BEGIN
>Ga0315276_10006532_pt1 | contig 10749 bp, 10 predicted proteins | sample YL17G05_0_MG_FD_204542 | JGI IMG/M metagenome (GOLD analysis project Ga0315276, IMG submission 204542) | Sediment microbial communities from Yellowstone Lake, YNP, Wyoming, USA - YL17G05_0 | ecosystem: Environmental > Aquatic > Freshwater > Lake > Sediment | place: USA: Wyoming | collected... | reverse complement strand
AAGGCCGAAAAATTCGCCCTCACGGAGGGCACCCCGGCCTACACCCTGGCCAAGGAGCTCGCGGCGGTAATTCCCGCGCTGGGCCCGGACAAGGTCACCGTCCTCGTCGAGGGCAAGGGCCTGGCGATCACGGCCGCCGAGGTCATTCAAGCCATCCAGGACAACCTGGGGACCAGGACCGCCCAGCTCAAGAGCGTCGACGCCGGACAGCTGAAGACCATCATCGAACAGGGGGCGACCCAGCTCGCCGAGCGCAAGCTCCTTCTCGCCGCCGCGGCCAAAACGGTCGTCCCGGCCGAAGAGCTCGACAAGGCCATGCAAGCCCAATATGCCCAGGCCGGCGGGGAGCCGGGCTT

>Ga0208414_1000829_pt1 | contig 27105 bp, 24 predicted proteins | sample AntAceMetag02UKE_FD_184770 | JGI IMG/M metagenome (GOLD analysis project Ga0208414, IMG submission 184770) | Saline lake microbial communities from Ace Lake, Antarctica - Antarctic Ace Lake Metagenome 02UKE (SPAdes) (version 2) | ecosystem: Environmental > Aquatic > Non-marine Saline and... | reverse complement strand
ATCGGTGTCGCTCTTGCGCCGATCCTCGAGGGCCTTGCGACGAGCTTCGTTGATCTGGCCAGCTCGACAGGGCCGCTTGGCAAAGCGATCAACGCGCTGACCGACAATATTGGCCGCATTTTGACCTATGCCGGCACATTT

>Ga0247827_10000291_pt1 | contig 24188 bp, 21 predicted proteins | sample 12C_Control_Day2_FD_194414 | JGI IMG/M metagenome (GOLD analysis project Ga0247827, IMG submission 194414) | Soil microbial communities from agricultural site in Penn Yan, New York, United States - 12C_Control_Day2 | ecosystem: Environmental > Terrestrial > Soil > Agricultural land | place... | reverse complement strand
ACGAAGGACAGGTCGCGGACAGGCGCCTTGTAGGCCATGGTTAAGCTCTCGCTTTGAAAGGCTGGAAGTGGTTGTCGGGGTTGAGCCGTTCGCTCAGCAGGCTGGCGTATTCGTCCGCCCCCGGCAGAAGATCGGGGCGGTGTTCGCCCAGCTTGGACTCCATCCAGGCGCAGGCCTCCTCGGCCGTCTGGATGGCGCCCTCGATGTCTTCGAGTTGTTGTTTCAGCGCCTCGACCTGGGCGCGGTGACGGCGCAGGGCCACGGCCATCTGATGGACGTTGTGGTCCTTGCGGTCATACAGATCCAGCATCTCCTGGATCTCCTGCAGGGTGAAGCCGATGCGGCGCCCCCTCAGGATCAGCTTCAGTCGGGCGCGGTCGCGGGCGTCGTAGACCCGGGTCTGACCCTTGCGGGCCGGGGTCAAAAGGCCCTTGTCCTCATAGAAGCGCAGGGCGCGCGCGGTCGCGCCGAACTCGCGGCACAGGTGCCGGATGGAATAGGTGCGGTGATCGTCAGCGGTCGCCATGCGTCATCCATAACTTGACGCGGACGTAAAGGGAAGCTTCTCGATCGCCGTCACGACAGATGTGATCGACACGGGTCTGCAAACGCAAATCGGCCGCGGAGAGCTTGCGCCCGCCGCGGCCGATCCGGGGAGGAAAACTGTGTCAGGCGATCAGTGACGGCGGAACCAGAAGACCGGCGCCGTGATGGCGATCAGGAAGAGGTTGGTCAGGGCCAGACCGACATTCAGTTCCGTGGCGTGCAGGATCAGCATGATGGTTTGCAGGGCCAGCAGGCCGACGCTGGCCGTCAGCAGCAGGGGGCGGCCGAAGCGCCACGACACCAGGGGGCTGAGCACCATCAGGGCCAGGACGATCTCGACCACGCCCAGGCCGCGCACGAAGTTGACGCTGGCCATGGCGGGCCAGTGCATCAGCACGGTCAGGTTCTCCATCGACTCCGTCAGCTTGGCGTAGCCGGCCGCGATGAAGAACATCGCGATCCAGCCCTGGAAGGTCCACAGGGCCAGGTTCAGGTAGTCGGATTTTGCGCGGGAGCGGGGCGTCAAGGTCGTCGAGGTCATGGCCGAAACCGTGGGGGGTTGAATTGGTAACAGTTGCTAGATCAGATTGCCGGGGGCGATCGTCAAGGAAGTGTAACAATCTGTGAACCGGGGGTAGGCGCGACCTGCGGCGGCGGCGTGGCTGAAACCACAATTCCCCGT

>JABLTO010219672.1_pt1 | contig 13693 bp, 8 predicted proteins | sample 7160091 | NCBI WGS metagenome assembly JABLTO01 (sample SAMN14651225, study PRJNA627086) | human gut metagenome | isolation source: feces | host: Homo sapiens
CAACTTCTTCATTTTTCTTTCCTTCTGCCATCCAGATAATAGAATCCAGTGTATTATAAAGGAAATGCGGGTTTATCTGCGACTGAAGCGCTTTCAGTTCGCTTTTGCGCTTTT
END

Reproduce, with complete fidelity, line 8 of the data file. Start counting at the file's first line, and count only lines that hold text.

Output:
CAACTTCTTCATTTTTCTTTCCTTCTGCCATCCAGATAATAGAATCCAGTGTATTATAAAGGAAATGCGGGTTTATCTGCGACTGAAGCGCTTTCAGTTCGCTTTTGCGCTTTT